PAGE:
Saturday, July 16, 2011

Pardi Time

For the past 48 hours we have been testing whether it is possible to overdose on joy.  Put simply, we have flowed from one joyous moment to the next.  And I'm happy to report that we're still standing.  Even if we may be spinning.

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Wednesday marked the wine tasting day of our weeklong Umbria Jazz tour.  Our villa is located just outside the borders of the Montefalco D.O.C. wine zone and we have become huge fans of the area's tangy white wines and bold, rich reds.  So that morning we planned an excursion to one of Montefalco's best wineries, operated by the lovely Pardi family.

The Cantina Fratelli Pardi is located alongside the Montefalco city walls, a short 20 minute drive from the villa.  Over the past three years we have developed a deep friendship with the Pardis, taking numerous groups to visit the winery and to share lunch with Alberto and Linda, their sons Albertino and Gianluca and the inimitable Augusta Pardi.  In addition, we have enjoyed their company at our villa and visited with Albertino on his business trips to the U.S.

Warmly welcomed by the Pardis on our very first visit, our friendship with them has grown and deepened over the years, and as we arrived at their ochre colored cantina emblazoned with the silhouette of a falcon holding a bunch of grapes and the words "Cantina Fratelli Pardi," we were greeted with much cheek kissing, firm embraces and kind words of welcome.  This is a ritual in Italy, but rather than an empty gesture, a Pardi greeting is underscored with a true warmth and kindness.  Our group, none of whom had previously met the family and some of whom were novices to Umbrian wine were immediately welcomed and made to feel at home.  That is the Pardi way.  Conversations erupted in Italian and English, with a vigorous Spanish one going on between Linda, who is originally from South America and one of her relatives who was joining us for the afternoon and Rich, our chef friend from New York, who happens to be a fluent Spanish speaker.  The various linguistic centers of buzz gave a powerful energy to the large reception hall where tables had been set up for our wine tasting and lunch.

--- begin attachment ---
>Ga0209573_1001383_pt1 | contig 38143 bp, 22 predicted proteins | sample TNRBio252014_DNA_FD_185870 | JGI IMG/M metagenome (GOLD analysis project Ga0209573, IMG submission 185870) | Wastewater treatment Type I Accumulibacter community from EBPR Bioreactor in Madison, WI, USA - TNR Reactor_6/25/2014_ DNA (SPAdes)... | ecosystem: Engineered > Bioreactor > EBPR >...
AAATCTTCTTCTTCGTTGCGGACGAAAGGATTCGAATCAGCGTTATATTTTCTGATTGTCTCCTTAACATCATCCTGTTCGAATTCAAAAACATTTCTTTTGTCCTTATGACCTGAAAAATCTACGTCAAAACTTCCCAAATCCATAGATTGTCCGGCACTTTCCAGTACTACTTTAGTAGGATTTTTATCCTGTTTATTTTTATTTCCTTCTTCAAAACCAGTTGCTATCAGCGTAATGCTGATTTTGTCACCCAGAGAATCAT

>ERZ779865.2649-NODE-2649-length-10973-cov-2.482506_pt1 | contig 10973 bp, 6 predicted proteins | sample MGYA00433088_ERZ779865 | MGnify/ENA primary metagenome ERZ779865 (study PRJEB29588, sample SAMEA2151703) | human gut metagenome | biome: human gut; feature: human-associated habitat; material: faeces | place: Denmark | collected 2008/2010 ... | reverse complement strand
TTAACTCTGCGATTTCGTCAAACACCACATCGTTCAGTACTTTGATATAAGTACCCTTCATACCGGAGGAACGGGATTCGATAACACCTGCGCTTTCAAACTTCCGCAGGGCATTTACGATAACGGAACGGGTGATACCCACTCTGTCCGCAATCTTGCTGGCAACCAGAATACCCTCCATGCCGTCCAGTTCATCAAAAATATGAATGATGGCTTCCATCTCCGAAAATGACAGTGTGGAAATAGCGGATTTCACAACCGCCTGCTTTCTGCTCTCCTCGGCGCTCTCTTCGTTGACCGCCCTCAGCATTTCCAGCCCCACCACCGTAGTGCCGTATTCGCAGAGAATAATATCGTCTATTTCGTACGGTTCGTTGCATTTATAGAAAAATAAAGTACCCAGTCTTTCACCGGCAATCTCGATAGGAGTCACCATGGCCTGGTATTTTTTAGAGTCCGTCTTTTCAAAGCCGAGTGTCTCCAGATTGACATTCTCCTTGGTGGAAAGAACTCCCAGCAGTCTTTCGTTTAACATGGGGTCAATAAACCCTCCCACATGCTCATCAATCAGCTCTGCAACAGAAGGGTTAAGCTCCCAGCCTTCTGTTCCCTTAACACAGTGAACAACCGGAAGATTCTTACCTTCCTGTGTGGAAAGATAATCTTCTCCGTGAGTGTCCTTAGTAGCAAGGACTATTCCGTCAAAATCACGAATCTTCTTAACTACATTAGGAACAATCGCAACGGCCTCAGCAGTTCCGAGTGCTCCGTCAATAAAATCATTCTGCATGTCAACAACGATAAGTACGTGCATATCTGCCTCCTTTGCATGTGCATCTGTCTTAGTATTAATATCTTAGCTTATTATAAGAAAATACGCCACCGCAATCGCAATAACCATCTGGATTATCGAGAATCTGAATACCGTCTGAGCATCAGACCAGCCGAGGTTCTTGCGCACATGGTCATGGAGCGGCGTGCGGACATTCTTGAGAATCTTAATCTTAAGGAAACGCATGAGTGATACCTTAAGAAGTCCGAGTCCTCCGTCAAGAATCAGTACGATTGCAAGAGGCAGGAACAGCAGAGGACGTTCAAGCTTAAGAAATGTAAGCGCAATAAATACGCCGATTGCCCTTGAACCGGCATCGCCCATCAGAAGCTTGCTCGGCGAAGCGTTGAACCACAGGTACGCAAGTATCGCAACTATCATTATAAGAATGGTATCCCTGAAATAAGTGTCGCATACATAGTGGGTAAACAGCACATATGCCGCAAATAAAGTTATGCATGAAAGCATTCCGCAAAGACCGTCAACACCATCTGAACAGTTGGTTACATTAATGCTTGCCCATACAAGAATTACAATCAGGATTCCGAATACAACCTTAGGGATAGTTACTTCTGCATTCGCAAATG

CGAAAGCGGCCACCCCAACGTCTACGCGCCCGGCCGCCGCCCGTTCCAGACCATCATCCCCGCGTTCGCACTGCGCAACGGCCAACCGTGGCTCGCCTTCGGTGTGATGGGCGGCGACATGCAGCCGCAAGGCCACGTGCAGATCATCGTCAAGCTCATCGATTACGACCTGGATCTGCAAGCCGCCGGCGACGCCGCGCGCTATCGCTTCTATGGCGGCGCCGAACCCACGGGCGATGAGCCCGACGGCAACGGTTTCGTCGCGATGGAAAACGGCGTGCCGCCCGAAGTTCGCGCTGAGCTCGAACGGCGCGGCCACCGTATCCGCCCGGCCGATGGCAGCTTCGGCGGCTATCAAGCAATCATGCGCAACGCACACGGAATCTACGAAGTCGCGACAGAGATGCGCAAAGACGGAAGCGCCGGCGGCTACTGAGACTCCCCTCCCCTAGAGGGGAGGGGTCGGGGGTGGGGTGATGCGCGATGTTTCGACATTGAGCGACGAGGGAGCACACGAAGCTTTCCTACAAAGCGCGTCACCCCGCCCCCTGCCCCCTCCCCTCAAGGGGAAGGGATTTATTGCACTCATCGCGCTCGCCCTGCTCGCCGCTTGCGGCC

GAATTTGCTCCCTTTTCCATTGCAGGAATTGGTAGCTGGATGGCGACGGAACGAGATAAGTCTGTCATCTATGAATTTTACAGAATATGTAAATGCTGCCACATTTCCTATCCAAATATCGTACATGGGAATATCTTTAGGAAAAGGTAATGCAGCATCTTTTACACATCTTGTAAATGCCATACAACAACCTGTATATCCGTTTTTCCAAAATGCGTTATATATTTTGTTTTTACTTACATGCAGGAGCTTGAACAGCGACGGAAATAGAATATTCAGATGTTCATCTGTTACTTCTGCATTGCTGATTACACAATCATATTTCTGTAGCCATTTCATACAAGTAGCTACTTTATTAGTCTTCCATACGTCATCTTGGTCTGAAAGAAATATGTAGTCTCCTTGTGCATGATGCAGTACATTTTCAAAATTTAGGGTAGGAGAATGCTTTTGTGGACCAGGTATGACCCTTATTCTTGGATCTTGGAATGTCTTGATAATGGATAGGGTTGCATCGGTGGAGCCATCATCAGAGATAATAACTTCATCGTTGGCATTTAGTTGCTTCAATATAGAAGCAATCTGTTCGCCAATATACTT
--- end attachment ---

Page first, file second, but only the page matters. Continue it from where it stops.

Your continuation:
Augusta and Albertino Pardi
For the next two hours our group of twenty or so was treated to Linda's home cooking and Alberto's insights about his wines.  Conversations shifted from one subject to another, the various conversations merging and combining and recombining among different groups and different subjects.  Throughout, Augusta, a tall regal woman who personifies the term gentlewoman, would punctuate the conversation with another welcome or thank you, a simple geture that helped maintain the ease and naturalness of the conversations and relationships that had been born only an hour before.  Such is true graciousness that it can instantly create strong bonds between people where they had not existed before.  This is a gift of the Pardi family and of Augusta in particular.

After lunch, which was capped off with a glass of the Pardi Sagrantino Passito, a softly sweet, slightly thick wine made in the traditional manner from the area's famous sagrantino grape, Alberto led the group on a tour of the winery, explaining each step of the wine making process, from the harvesting of the grapes to the bottling of their award winning vintage.  We have been on dozens of similar tours at the area's wineries, but this one stood out due to Alberto's obvious passion for his wine and the territory.  At every turn he would tell a story about how the family's obsessive pursuit of quality had driven the process.  It was obvious in every sip we tasted but it was obvious, too, in the words that he was telling us.